GRAYIt does. It actually steams it. It's wonderful. If you have not tried it at home, you should. And we're doing some great vegetable sides, caramelized cauliflower and Brussels sprout petals and we're doing a little sort of apple strudel for dessert and we're also doing some little biscottis. I have a little Italian sort of nudge in some of these things. And so, it's going to be a great blend of flavors.
MCCLESKEYIt sounds great. Chef Todd Gray and Ellen Kassoff Gray, co-owners of the restaurants Equinox, also Watershed in the Muse Café at the Corcoran Gallery and co-authors of "The New Jewish Table: Modern Seasonal Recipes for Traditional Dishes." We're going to take a quick break now. If you're on the line, hang on. We'll get to more of your calls just on the other side. We do have a couple of lines open.
MCCLESKEYIf you'd like to join in the conversation, call 800-433-8850. You can also email email@example.com or send us a tweet at @kojoshow. I'm Matt McCleskey, sitting in today for Kojo Nnamdi. Stay with us.
MCCLESKEYWelcome back. I'm Matt McCleskey, local host of "Morning Edition" here on WAMU 88.5, sitting in today for Kojo Nnamdi. And we're talking with Chef Todd Gray and Ellen Kassoff Gray, co-owners of the restaurant Equinox, also Watershed at the Muse Café and co-authors of "The New Jewish Table: Modern Seasonal Recipes for Traditional Dishes." Let's go right to the phone lines. Julie in Gaithersburg, MD calling. Julie, you're on the air. Go ahead please.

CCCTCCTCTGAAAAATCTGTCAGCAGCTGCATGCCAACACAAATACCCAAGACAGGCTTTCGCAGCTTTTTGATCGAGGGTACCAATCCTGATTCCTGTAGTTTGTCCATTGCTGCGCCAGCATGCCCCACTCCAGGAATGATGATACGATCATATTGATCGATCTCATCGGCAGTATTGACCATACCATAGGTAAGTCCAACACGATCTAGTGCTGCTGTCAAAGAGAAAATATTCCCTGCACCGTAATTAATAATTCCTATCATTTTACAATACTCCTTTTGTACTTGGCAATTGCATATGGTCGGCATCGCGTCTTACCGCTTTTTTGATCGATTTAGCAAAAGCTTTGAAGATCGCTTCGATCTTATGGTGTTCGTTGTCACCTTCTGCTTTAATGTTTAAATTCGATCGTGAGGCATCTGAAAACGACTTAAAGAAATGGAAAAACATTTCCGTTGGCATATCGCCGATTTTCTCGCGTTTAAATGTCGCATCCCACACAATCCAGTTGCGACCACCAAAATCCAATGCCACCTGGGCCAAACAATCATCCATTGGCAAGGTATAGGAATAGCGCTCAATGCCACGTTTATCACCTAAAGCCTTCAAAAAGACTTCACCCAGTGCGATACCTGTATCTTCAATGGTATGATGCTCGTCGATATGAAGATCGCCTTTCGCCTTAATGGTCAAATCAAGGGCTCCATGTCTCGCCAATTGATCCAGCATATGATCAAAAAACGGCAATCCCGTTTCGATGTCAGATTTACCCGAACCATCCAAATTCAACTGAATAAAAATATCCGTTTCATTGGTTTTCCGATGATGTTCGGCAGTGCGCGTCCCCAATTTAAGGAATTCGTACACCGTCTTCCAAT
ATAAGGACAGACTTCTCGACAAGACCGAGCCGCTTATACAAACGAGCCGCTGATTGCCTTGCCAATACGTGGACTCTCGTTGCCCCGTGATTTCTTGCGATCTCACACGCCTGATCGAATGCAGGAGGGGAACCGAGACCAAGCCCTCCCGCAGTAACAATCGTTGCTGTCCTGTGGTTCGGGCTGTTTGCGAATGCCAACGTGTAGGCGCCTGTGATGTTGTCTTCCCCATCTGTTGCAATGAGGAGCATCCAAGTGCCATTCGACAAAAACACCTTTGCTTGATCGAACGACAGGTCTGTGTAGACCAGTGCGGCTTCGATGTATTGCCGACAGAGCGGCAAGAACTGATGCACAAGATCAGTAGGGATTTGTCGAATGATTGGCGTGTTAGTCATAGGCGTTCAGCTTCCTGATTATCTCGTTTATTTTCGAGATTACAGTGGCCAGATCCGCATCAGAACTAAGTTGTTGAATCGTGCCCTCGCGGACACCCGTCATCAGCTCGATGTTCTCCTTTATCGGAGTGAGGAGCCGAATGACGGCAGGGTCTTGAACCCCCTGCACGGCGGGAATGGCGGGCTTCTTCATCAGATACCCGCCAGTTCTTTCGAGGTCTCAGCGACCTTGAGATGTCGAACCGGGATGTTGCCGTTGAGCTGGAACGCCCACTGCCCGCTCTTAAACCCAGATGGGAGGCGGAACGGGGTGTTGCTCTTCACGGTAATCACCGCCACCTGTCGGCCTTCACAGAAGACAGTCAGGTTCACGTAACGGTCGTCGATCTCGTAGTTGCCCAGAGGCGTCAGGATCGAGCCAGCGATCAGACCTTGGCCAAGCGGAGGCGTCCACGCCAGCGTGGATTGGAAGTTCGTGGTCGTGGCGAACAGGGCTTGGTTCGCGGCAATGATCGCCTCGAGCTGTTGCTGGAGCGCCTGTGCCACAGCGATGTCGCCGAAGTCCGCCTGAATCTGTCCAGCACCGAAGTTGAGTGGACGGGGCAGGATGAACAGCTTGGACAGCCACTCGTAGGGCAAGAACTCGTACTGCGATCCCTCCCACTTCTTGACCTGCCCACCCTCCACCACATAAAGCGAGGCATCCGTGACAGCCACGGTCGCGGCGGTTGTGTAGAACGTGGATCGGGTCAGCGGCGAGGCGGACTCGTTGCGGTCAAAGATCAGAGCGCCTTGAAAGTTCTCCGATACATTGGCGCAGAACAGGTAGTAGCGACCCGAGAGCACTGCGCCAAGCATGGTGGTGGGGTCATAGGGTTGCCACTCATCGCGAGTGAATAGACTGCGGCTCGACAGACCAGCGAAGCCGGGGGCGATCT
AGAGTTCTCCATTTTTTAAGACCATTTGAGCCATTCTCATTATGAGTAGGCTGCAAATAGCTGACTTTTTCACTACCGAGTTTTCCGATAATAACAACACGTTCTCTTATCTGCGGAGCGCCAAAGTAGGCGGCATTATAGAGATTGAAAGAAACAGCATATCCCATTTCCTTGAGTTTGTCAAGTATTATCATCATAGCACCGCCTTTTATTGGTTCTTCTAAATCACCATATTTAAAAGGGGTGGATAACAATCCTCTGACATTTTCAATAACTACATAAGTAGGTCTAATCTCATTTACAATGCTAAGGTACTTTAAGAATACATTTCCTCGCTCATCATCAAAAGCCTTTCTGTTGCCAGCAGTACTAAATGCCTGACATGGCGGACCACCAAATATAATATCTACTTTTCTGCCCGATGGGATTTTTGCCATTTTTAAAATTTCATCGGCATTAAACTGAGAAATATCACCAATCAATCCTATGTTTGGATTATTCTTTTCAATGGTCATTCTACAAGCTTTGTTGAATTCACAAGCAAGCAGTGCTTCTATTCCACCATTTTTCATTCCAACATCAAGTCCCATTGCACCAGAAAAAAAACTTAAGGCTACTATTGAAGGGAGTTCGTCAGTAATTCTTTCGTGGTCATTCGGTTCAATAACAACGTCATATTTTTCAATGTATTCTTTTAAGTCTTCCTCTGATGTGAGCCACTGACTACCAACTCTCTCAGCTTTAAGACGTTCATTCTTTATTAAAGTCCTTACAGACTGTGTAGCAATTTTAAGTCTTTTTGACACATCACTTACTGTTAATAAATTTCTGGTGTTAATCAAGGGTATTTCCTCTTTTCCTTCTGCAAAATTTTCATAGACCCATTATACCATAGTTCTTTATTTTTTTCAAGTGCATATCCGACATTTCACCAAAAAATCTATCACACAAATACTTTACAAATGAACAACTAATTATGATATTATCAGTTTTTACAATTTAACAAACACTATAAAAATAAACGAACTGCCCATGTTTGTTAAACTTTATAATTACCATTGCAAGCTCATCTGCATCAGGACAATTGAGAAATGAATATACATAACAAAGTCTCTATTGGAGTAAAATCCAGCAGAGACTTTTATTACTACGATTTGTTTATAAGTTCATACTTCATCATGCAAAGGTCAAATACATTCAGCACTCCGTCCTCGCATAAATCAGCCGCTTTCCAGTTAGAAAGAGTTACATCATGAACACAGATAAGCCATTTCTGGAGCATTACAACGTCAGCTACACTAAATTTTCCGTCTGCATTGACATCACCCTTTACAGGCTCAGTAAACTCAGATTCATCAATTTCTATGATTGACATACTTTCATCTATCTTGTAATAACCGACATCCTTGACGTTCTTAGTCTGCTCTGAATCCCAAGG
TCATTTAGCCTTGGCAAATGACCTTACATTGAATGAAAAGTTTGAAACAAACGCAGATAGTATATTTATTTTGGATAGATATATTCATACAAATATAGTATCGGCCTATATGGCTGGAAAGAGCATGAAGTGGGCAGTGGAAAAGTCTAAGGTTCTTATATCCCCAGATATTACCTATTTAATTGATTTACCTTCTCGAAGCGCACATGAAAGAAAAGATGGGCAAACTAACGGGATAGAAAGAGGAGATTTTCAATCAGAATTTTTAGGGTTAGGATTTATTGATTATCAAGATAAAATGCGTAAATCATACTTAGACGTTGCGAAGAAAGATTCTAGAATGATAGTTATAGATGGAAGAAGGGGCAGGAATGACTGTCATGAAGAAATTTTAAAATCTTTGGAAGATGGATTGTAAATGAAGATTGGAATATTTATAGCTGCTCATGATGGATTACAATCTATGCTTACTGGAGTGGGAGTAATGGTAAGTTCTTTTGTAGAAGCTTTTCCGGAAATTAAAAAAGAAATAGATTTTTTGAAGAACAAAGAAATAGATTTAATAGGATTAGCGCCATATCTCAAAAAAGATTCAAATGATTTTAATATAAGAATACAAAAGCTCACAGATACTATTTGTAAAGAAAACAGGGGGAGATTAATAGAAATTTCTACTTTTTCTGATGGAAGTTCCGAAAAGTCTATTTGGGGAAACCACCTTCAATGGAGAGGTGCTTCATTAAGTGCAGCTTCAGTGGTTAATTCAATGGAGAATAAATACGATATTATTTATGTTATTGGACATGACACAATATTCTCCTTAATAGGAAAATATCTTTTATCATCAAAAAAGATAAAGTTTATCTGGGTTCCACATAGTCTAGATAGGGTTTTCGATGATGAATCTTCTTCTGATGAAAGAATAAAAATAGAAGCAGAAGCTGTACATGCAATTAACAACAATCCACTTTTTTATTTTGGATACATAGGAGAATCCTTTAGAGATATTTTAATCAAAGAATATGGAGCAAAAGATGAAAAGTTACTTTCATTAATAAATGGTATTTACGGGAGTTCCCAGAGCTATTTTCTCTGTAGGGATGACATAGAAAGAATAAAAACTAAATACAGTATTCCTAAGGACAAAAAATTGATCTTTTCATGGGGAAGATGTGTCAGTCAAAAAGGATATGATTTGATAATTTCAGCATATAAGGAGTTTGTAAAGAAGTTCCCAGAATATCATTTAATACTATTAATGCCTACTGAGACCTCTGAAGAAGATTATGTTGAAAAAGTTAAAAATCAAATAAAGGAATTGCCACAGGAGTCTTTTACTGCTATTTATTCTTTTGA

JULIEHi. I was in the part of (unintelligible) near lots of interesting Asian stores and one day I noticed red bean paste. It's a little bit like peanut butter. So I started making red bean paste hamantashen. And now my kids think they are the most normal hamantashen and they all make them and all their friends love them.
MCCLESKEYWe're talking about you mixed traditions both regionally and around religions and foods. And certainly that sounds like we're mixing some regions there. How's that sound, Todd?
GRAYSounds delicious. I can't say I ever had red bean paste hamantashen. I just started to get to know hamantashen over the last 10 years myself. So I would love to try this one day.
GRAYAnd I also know the ethnic grocery stores that start from Rockville on up and I often go in and it's kind of a hobby and find really interesting things to work with. So those are a jewel for this area, all of our ethnic supermarkets.
JULIEThey're a great resource, absolutely.
MCCLESKEYThanks much for you -- oh, yes, Julie, you have something else to add?
JULIEYes. To give credit because they're very delicious, I always use Joe Nathan's dough recipe.
GRAYWe do too.
GRAYOur recipes are wonderful.
MCCLESKEYWell, Julie, thanks so much for your call. Of course, Equinox has been a restaurant and very well received over its time here in Washington. And to navigate the restaurant business in Washington is something that you both done over the last 15 years or so. What's like running a successful restaurant year in and year out in Washington?